Tuesday, May 11, 2010


By Polly Guerin

Dear Belle: Your legend goes far beyond color borders and crossed into history's archives as one of the most revered librarians. You ascended upward into elite society and crossed the great divide as the triumphant African American personal librarian of the prestigious J.P. Morgan Library. At a time when even most white women were denied job opportunities or discouraged from pursing work outside of their home you carved out a remarkable career. The year was 1905 when J.P. Morgan engaged your services, shy of five years before the suffragettes won the vote by the 19th amendment to the Constitution in 1920. Segregation was rampant at the time, but your light complexion enabled you to pass for white. Vivacious, intelligent and shrewd Belle da Costa Greene is an amazing art deco heroine in the annals of American women’s achievements.
In some people’s lives ‘luck’ plays an important card of good fortune, and that was the case with Belle ad Costa Greene. J.P. Morgan had realized that his book collection had become too large for his study and engaged Charles F. McKim to build him a library to the east of his Madison Avenue brownstone. At that time J.P. Morgan’s nephew, Julius Spencer Morgan, a Princeton alumnus who was an advisor to the library, understood his uncle's need for a librarian and introduced Greene to America’s great titan of industry. She did not come to meet J.P. Morgan without credentials. Greene had been working at the Princeton University Library in Princeton, New Jersey and had honed skills that would serve her well at the Morgan Library. No doubt the brainy Belle impressed the great financier, but she was also quite beautiful and possessed a certain sensuous quality due to her exotic complexion, which helped her to pass as white.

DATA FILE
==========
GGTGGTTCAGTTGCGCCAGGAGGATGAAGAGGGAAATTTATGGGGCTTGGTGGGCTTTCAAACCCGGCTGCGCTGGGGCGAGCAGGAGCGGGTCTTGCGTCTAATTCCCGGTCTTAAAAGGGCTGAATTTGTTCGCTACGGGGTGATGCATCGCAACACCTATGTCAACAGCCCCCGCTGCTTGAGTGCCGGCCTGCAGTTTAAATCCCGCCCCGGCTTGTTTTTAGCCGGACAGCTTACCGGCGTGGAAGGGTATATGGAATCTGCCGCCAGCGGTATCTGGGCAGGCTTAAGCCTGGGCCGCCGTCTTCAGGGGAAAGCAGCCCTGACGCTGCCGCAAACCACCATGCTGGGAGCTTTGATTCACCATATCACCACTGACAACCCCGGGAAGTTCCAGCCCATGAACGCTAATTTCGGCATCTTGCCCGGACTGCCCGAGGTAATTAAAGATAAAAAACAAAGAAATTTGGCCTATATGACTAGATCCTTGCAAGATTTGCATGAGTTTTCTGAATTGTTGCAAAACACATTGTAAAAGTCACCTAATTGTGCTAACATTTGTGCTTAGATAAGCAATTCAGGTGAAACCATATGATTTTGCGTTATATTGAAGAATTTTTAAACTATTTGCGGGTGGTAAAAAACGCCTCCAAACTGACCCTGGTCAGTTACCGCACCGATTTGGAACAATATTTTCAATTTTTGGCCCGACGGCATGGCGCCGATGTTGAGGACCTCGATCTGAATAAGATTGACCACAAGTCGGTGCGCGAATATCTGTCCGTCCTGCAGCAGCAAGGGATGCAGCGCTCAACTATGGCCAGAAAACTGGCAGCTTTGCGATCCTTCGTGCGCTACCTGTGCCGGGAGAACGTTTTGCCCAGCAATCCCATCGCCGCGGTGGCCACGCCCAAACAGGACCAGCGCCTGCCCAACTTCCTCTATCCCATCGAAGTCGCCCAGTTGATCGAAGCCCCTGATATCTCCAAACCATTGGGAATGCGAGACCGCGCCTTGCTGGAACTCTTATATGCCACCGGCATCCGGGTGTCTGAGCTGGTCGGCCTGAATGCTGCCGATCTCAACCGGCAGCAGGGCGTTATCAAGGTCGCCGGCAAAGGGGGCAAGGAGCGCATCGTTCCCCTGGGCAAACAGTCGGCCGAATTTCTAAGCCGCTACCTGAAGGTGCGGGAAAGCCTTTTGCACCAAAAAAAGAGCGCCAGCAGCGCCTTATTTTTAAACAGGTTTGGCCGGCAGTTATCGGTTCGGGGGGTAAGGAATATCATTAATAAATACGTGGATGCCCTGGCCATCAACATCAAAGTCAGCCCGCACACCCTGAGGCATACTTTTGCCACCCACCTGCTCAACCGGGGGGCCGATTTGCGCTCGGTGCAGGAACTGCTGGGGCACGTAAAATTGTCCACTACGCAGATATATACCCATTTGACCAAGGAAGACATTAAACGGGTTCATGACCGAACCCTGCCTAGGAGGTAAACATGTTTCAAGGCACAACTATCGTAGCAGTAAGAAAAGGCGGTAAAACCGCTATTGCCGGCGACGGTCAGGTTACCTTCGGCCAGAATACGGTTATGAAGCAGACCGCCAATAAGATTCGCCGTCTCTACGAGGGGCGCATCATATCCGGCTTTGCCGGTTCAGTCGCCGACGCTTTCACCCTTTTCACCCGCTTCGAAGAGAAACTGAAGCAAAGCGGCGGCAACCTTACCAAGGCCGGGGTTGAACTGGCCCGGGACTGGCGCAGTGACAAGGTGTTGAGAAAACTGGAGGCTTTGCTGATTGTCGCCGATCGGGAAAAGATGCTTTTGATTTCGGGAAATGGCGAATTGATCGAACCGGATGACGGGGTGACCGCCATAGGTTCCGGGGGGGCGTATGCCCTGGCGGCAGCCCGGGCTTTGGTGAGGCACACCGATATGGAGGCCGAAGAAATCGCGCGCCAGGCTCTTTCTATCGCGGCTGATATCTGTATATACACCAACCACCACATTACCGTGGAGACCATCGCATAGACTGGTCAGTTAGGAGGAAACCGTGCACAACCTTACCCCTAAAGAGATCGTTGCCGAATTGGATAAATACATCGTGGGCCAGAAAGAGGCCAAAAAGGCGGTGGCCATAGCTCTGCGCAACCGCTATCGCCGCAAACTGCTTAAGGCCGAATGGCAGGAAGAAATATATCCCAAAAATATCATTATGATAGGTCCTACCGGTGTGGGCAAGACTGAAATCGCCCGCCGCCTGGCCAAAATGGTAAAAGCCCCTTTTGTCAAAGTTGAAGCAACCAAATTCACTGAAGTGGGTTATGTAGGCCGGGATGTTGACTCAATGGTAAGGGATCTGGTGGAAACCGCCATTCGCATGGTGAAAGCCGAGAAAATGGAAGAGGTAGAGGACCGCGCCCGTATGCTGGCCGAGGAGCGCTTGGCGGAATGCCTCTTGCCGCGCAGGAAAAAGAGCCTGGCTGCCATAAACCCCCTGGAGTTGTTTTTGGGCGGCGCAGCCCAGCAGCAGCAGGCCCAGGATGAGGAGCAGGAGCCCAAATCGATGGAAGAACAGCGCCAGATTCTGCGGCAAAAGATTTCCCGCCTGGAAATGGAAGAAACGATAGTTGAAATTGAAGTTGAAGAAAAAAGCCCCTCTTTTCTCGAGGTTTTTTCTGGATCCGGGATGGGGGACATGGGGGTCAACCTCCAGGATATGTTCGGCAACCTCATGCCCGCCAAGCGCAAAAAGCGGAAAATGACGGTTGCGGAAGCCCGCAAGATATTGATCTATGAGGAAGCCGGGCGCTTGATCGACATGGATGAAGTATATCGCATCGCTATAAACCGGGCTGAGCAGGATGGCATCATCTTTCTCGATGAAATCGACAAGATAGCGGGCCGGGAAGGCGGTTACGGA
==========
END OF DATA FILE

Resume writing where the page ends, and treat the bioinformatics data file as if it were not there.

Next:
The opportunity presented itself and Morgan hired her as his personal librarian. However, over and above her physical attractiveness, Morgan trusted her expertise not only because of her bargaining power with dealers, but also for her keen knowledge of illuminated manuscripts, of which Morgan had a vast collection. Trusting in her expertise, Greene had carte blanche to commit huge portions of Morgan’s fortune to establish the Morgan Library as one of the premier private collections. Throughout her tenure she would spend millions of dollars buying and selling rare manuscripts, books and art.
Greene seems to have passed over the boundaries of the racial divide more for reasons of ambition and opportunity and made the Morgan Library her lifetime career. . Alas, Greene never married but devoted her life to the development of the Morgan Library. In the role of Morgan’s emissary, Greene was determined to make Morgan’s library pre-eminent in the collection of manuscripts, bindings and the classics. She had the enviable position of being in the center of the art world for over 43 years, and every dealer coveted her friendship. As a result she moved with ease in elite society and enjoyed the company of the super rich patrons of the arts.